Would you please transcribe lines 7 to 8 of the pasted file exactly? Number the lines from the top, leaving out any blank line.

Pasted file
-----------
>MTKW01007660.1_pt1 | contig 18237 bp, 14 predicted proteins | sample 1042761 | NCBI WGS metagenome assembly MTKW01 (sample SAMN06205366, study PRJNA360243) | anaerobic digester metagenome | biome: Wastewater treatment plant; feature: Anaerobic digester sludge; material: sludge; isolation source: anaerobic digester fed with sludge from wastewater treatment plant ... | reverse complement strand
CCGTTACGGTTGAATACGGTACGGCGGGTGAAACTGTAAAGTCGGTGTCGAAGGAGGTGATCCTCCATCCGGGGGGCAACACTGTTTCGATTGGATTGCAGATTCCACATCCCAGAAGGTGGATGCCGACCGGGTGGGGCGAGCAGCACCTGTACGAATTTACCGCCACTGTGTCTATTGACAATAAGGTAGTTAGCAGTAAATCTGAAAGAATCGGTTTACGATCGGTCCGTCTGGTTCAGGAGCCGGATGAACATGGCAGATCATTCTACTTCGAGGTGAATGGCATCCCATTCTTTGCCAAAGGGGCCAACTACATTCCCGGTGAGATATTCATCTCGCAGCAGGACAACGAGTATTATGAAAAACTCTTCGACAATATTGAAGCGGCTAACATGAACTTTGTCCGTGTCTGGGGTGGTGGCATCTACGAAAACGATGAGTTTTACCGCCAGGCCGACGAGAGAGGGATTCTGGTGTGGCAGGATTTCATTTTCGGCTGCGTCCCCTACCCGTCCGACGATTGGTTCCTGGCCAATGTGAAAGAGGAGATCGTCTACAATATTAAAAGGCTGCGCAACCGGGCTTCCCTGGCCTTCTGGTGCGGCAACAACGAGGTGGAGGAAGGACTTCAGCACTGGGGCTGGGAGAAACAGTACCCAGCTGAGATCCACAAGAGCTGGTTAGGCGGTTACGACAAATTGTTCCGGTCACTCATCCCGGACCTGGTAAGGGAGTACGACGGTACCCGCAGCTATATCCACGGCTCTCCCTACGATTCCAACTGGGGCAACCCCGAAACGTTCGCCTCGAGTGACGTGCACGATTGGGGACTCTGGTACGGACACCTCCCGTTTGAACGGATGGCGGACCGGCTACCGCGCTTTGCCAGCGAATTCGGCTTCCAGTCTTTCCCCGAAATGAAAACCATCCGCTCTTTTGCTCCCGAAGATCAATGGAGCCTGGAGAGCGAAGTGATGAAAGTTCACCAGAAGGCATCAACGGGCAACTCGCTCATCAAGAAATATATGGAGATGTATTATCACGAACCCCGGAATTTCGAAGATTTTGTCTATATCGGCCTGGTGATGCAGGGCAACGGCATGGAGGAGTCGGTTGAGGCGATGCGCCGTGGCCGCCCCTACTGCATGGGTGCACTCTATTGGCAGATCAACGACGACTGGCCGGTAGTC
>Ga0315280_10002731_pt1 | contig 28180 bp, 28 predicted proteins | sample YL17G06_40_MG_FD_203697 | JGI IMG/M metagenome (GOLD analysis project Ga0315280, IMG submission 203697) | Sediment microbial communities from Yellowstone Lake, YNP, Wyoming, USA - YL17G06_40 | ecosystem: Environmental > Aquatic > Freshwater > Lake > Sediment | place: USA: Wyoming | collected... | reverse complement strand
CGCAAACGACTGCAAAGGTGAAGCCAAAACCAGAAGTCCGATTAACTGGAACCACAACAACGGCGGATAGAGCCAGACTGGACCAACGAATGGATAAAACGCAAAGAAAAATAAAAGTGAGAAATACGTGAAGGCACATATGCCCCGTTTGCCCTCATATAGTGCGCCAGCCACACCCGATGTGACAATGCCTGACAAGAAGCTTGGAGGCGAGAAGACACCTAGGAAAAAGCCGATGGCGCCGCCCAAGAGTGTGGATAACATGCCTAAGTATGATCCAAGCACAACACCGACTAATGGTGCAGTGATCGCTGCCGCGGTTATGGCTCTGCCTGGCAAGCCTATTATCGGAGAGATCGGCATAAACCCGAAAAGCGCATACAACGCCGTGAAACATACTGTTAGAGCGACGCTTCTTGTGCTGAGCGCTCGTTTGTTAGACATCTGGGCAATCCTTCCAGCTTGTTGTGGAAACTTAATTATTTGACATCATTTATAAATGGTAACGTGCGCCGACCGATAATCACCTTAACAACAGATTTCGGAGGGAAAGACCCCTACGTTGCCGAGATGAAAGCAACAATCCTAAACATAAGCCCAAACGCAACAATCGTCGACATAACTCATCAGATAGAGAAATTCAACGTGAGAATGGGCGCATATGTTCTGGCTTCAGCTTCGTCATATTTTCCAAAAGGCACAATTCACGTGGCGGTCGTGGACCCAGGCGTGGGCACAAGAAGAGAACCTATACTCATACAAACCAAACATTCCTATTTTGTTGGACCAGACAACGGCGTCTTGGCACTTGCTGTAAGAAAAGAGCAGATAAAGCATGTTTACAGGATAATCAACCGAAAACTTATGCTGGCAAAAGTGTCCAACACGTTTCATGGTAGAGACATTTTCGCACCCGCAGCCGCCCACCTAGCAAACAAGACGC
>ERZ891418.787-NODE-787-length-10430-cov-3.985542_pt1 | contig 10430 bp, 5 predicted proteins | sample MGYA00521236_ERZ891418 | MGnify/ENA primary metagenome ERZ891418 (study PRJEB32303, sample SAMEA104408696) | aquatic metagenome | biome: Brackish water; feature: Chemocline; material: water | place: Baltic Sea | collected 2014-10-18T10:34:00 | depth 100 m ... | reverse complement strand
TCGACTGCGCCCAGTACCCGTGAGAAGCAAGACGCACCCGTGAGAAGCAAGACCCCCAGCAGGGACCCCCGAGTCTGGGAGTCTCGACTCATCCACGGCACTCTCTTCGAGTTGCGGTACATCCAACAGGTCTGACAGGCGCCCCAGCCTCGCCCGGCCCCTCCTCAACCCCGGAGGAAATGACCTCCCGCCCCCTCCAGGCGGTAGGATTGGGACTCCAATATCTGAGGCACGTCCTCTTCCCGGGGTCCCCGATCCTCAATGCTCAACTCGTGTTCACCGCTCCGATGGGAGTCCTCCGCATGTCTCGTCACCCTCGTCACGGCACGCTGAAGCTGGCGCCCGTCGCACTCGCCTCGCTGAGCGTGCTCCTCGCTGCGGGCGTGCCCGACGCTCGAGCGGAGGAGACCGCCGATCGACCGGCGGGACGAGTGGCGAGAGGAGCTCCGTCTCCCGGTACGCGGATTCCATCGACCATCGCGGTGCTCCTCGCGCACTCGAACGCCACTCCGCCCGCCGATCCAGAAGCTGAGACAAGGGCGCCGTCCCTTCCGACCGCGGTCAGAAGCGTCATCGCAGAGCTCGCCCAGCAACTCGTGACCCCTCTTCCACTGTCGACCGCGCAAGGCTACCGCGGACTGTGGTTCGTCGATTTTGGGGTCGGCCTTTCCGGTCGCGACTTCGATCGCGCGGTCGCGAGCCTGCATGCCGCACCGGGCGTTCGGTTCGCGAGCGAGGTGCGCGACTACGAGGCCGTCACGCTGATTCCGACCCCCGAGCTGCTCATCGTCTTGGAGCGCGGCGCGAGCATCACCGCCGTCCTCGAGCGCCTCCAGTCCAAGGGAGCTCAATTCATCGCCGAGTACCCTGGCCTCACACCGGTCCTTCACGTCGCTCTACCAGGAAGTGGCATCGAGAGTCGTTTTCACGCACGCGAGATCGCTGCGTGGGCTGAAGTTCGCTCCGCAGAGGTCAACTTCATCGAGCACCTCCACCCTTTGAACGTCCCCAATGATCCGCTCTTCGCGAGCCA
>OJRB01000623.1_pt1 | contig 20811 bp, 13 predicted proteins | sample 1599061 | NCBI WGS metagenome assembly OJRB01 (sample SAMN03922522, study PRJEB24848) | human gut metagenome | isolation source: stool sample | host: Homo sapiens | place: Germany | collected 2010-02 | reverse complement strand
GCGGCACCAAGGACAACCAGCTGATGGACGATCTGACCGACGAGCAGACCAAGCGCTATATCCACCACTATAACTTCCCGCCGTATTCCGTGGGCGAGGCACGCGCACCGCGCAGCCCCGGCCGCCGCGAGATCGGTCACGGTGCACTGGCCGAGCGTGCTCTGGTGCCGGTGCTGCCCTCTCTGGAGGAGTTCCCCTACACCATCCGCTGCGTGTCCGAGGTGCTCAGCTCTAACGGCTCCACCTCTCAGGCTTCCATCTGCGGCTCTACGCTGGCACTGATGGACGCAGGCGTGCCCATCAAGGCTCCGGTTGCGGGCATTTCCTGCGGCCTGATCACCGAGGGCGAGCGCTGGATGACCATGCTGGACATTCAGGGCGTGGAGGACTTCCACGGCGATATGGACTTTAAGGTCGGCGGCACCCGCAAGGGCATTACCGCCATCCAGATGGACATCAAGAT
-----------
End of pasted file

>OJRB01000623.1_pt1 | contig 20811 bp, 13 predicted proteins | sample 1599061 | NCBI WGS metagenome assembly OJRB01 (sample SAMN03922522, study PRJEB24848) | human gut metagenome | isolation source: stool sample | host: Homo sapiens | place: Germany | collected 2010-02 | reverse complement strand
GCGGCACCAAGGACAACCAGCTGATGGACGATCTGACCGACGAGCAGACCAAGCGCTATATCCACCACTATAACTTCCCGCCGTATTCCGTGGGCGAGGCACGCGCACCGCGCAGCCCCGGCCGCCGCGAGATCGGTCACGGTGCACTGGCCGAGCGTGCTCTGGTGCCGGTGCTGCCCTCTCTGGAGGAGTTCCCCTACACCATCCGCTGCGTGTCCGAGGTGCTCAGCTCTAACGGCTCCACCTCTCAGGCTTCCATCTGCGGCTCTACGCTGGCACTGATGGACGCAGGCGTGCCCATCAAGGCTCCGGTTGCGGGCATTTCCTGCGGCCTGATCACCGAGGGCGAGCGCTGGATGACCATGCTGGACATTCAGGGCGTGGAGGACTTCCACGGCGATATGGACTTTAAGGTCGGCGGCACCCGCAAGGGCATTACCGCCATCCAGATGGACATCAAGAT